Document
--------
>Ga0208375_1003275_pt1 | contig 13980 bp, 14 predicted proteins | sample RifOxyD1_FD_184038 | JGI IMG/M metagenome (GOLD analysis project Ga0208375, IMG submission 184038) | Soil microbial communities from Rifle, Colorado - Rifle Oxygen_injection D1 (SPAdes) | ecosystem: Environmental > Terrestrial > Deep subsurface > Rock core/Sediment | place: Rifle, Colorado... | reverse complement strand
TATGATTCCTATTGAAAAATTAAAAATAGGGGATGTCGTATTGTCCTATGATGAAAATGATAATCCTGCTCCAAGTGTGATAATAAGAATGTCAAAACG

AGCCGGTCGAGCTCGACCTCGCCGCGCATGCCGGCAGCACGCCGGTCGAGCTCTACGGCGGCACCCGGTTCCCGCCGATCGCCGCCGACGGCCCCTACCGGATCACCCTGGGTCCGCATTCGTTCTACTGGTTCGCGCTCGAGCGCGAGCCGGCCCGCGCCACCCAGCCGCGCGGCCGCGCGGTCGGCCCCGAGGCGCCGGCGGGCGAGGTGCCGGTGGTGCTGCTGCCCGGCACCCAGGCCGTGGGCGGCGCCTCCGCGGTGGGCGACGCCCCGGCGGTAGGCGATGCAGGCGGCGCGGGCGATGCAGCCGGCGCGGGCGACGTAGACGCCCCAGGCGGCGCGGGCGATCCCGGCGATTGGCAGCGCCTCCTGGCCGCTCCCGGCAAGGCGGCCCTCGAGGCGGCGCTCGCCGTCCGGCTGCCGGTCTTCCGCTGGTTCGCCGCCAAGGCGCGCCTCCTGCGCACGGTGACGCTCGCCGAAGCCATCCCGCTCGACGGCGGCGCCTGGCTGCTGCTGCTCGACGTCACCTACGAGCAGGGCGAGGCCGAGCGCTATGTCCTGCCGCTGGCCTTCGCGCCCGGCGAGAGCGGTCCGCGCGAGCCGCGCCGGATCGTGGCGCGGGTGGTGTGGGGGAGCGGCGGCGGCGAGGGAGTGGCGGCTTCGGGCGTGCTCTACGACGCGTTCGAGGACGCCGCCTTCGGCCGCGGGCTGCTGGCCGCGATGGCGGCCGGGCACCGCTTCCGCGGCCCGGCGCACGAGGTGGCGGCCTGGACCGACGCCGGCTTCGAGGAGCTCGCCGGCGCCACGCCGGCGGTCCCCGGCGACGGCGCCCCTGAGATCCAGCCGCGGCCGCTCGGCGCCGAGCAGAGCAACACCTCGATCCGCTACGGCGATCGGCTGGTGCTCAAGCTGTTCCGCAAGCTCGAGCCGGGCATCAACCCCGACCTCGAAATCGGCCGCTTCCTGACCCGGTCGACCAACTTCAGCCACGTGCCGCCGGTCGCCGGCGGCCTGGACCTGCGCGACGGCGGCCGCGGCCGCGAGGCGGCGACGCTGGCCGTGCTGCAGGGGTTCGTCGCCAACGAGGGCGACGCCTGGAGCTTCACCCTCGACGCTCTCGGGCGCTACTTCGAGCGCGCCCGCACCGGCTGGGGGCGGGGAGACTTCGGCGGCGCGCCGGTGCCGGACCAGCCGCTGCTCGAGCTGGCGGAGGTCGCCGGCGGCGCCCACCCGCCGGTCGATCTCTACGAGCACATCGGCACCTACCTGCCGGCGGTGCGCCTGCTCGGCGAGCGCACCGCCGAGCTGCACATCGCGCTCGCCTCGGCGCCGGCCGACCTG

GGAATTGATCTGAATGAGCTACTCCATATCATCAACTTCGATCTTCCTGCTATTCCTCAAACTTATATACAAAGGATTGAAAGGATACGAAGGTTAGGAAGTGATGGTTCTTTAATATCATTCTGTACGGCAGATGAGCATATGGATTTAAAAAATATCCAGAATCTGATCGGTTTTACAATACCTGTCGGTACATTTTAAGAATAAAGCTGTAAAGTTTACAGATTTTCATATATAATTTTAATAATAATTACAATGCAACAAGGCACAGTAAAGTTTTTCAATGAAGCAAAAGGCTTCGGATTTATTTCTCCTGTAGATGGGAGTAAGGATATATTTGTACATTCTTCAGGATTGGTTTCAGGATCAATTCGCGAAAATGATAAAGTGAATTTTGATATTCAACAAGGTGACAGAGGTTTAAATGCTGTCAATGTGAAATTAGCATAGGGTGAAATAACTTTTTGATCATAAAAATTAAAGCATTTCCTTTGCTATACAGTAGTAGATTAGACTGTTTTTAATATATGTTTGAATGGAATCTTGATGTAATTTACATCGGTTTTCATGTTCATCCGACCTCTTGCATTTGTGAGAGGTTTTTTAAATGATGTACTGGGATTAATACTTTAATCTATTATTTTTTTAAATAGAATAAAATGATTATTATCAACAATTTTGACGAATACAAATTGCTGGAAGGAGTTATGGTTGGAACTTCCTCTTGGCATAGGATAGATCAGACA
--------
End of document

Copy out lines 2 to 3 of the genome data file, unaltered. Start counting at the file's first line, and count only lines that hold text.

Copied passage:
TATGATTCCTATTGAAAAATTAAAAATAGGGGATGTCGTATTGTCCTATGATGAAAATGATAATCCTGCTCCAAGTGTGATAATAAGAATGTCAAAACG

AGCCGGTCGAGCTCGACCTCGCCGCGCATGCCGGCAGCACGCCGGTCGAGCTCTACGGCGGCACCCGGTTCCCGCCGATCGCCGCCGACGGCCCCTACCGGATCACCCTGGGTCCGCATTCGTTCTACTGGTTCGCGCTCGAGCGCGAGCCGGCCCGCGCCACCCAGCCGCGCGGCCGCGCGGTCGGCCCCGAGGCGCCGGCGGGCGAGGTGCCGGTGGTGCTGCTGCCCGGCACCCAGGCCGTGGGCGGCGCCTCCGCGGTGGGCGACGCCCCGGCGGTAGGCGATGCAGGCGGCGCGGGCGATGCAGCCGGCGCGGGCGACGTAGACGCCCCAGGCGGCGCGGGCGATCCCGGCGATTGGCAGCGCCTCCTGGCCGCTCCCGGCAAGGCGGCCCTCGAGGCGGCGCTCGCCGTCCGGCTGCCGGTCTTCCGCTGGTTCGCCGCCAAGGCGCGCCTCCTGCGCACGGTGACGCTCGCCGAAGCCATCCCGCTCGACGGCGGCGCCTGGCTGCTGCTGCTCGACGTCACCTACGAGCAGGGCGAGGCCGAGCGCTATGTCCTGCCGCTGGCCTTCGCGCCCGGCGAGAGCGGTCCGCGCGAGCCGCGCCGGATCGTGGCGCGGGTGGTGTGGGGGAGCGGCGGCGGCGAGGGAGTGGCGGCTTCGGGCGTGCTCTACGACGCGTTCGAGGACGCCGCCTTCGGCCGCGGGCTGCTGGCCGCGATGGCGGCCGGGCACCGCTTCCGCGGCCCGGCGCACGAGGTGGCGGCCTGGACCGACGCCGGCTTCGAGGAGCTCGCCGGCGCCACGCCGGCGGTCCCCGGCGACGGCGCCCCTGAGATCCAGCCGCGGCCGCTCGGCGCCGAGCAGAGCAACACCTCGATCCGCTACGGCGATCGGCTGGTGCTCAAGCTGTTCCGCAAGCTCGAGCCGGGCATCAACCCCGACCTCGAAATCGGCCGCTTCCTGACCCGGTCGACCAACTTCAGCCACGTGCCGCCGGTCGCCGGCGGCCTGGACCTGCGCGACGGCGGCCGCGGCCGCGAGGCGGCGACGCTGGCCGTGCTGCAGGGGTTCGTCGCCAACGAGGGCGACGCCTGGAGCTTCACCCTCGACGCTCTCGGGCGCTACTTCGAGCGCGCCCGCACCGGCTGGGGGCGGGGAGACTTCGGCGGCGCGCCGGTGCCGGACCAGCCGCTGCTCGAGCTGGCGGAGGTCGCCGGCGGCGCCCACCCGCCGGTCGATCTCTACGAGCACATCGGCACCTACCTGCCGGCGGTGCGCCTGCTCGGCGAGCGCACCGCCGAGCTGCACATCGCGCTCGCCTCGGCGCCGGCCGACCTG